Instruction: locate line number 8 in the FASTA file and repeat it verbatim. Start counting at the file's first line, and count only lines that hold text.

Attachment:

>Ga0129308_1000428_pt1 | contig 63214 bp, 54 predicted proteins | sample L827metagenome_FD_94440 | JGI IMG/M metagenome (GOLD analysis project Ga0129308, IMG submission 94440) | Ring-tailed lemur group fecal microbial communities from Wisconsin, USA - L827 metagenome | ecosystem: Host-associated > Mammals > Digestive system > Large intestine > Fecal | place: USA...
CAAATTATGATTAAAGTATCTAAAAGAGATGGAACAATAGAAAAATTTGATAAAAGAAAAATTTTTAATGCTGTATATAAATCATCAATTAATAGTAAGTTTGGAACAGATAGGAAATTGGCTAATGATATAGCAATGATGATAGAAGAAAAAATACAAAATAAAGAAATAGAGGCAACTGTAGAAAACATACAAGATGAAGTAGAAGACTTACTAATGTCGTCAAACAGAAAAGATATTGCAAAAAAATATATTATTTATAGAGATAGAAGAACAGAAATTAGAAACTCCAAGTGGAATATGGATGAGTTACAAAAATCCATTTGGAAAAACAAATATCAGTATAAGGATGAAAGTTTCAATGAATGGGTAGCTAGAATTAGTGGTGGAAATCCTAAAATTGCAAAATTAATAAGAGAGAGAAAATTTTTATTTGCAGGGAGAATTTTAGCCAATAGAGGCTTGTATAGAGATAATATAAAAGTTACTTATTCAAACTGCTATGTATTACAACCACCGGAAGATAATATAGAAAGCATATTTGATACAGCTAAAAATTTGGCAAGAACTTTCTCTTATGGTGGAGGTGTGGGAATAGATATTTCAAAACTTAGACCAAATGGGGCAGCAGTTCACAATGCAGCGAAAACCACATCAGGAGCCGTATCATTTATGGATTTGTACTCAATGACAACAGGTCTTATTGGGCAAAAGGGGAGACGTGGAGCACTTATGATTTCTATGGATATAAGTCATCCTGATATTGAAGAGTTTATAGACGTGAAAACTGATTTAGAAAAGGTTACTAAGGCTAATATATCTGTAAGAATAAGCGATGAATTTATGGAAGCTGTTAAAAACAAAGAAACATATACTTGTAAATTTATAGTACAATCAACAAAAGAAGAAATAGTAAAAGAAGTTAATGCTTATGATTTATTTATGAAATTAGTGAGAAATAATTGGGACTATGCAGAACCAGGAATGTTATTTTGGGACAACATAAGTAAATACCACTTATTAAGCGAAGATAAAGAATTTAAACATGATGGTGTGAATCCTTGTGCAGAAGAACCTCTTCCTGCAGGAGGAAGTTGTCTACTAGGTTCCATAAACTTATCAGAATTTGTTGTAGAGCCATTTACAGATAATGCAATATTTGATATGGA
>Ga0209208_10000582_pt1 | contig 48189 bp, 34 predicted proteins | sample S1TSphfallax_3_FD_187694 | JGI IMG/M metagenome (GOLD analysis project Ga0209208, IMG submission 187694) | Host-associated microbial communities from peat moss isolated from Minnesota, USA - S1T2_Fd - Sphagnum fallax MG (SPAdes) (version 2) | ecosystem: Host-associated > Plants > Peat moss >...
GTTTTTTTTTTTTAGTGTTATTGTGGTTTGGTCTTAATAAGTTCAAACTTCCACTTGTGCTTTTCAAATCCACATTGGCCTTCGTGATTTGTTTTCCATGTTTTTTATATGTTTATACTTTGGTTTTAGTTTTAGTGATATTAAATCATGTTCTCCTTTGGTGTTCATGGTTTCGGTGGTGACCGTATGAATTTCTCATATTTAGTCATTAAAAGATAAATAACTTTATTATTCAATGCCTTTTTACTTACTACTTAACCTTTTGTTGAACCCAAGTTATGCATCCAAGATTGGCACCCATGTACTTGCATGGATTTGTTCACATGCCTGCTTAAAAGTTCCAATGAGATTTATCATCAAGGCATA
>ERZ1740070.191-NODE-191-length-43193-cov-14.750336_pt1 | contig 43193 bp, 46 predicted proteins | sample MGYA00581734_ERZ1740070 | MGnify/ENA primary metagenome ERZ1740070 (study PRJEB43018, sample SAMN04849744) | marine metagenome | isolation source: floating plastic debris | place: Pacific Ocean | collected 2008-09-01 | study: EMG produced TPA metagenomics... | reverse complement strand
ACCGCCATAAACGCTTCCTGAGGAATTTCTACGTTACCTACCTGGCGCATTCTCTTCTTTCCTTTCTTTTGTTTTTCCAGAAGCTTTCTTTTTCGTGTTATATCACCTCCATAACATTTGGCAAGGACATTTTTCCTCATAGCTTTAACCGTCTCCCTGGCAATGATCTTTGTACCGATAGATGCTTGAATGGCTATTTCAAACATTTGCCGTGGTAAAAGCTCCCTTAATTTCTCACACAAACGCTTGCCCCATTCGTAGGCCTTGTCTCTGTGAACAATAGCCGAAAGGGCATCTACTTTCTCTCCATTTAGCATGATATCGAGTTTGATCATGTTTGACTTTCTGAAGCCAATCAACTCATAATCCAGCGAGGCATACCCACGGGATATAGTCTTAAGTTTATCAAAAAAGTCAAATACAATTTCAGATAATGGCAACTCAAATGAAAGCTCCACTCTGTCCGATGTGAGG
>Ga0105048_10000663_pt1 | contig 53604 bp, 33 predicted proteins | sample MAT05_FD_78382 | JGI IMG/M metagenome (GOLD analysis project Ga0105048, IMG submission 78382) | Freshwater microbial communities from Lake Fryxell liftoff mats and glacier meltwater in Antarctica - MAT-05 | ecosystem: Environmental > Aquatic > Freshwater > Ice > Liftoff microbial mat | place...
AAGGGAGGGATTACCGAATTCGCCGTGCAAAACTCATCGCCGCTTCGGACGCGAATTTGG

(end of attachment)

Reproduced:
AAGGGAGGGATTACCGAATTCGCCGTGCAAAACTCATCGCCGCTTCGGACGCGAATTTGG